At a press conference under the suspended blue whale replica at the American Museum of Natural History in New York, Sea Shepherd Conservation Society USA joined with partners Bionic Yarn and Cookies for All for the U.S. unveiling of The Vortex Project, an unprecedented partner campaign to clean the oceans of plastic debris and transform it into fashion, and its first collaboration, G-Star's ‘RAW for the Oceans,' a long-term partnership between denim brand G-Star RAW and Bionic Yarn to turn ocean plastic into denim. The New York Fashion Week event is part of Parley for the Oceans, an initiative comprised of artists, activists, tastemakers, entrepreneurs and innovators to address and solve the plastic pollution problem impacting ocean ecosystems. Sea Shepherd is an official partner of Parley for the Oceans and together with Bionic Yarn is cofounder of The Vortex Project. The Vortex Project takes waste from the oceans and shorelines, and recycles, enhances, and reuses it for yarn, fabric, and other elements in consumer products. Parley collaboration partners will use the reclaimed plastic waste from the oceans to create exclusive products with a unique product story. They will also seek to close the loop by again recycling these products at ...

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NOAA study finds high levels of pollutants in Guánica Bay

Andrew Mason with NOAA's Center for Coastal Monitoring and Assessment collecting a sediment sample. (Image Credit: NOAA) The pollutants measured in the sediments of Guánica Bay, Puerto Rico, in a new NOAA study were among the highest concentrations of PCBs, chlordane, chromium and nickel ever measured in the history of NOAA's National Status & Trends, a nationwide contaminant monitoring program that began in 1986. Researchers from the National Ocean Service's National Centers for Coastal Ocean Science (NCCOS) studied the reef's ecology to help establish baseline conditions that coastal managers can use to measure changes resulting from new efforts to manage pollution. Among the items studied were habitat types, coral cover, fish and pollution stressors such as nutrients, sedimentation, toxic contaminants in Guánica Bay. "These concentrations of pollutants represent serious toxic threats to corals, fish and benthic fauna -- bottom dwelling animal life and plants," said David Whitall, Ph.D., the report's principal investigator and NOAA ecologist. "We also observed lower indicators of biological health, such as how much of the coral covers the sea floor offshore from Guánica Bay when compared to an adjacent study area, La Parguera. Further research is needed to determine if this is the result of the ...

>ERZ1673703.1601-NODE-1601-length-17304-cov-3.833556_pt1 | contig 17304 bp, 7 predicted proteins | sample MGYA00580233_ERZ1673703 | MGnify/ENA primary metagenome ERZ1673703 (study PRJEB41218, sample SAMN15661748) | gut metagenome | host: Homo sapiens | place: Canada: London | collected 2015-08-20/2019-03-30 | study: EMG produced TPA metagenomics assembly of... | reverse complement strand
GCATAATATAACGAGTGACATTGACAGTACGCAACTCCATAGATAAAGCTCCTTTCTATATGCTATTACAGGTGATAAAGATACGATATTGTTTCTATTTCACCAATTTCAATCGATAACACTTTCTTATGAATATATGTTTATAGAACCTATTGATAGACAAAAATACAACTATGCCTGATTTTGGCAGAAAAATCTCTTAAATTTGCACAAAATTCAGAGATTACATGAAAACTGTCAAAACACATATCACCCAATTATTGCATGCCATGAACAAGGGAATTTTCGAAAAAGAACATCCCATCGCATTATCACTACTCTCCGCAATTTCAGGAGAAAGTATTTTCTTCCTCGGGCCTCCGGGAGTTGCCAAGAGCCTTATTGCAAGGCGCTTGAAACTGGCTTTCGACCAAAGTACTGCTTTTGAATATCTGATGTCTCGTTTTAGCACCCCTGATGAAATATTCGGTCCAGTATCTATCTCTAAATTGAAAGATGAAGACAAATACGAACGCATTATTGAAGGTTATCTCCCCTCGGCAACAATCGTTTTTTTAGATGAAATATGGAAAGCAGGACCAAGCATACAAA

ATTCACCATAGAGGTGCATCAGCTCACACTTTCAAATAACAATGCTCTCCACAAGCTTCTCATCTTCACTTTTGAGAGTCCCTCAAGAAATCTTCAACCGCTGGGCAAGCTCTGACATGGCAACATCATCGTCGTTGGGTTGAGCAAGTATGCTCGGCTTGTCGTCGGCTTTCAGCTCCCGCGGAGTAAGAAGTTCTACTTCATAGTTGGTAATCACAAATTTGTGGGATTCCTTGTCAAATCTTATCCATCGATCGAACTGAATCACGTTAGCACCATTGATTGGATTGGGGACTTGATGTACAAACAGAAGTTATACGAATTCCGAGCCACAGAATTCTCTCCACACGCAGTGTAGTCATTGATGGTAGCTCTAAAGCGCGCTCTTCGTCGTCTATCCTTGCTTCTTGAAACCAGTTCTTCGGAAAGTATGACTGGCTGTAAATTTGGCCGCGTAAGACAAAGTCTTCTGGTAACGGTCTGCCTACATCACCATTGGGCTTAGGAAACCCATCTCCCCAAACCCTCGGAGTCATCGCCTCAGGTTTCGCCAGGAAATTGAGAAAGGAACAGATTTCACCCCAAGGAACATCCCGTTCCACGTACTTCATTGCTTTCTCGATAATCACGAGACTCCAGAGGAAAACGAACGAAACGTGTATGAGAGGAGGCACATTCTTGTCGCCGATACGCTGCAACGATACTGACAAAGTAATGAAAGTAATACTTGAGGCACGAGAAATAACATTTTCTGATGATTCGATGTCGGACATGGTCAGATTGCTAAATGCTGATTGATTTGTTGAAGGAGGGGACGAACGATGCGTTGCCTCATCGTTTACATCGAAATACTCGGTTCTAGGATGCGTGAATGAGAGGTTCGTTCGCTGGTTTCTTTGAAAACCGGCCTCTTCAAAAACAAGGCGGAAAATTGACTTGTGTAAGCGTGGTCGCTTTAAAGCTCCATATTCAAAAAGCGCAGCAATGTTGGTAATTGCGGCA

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AMSA contracts aim to protect reef and ensure swift response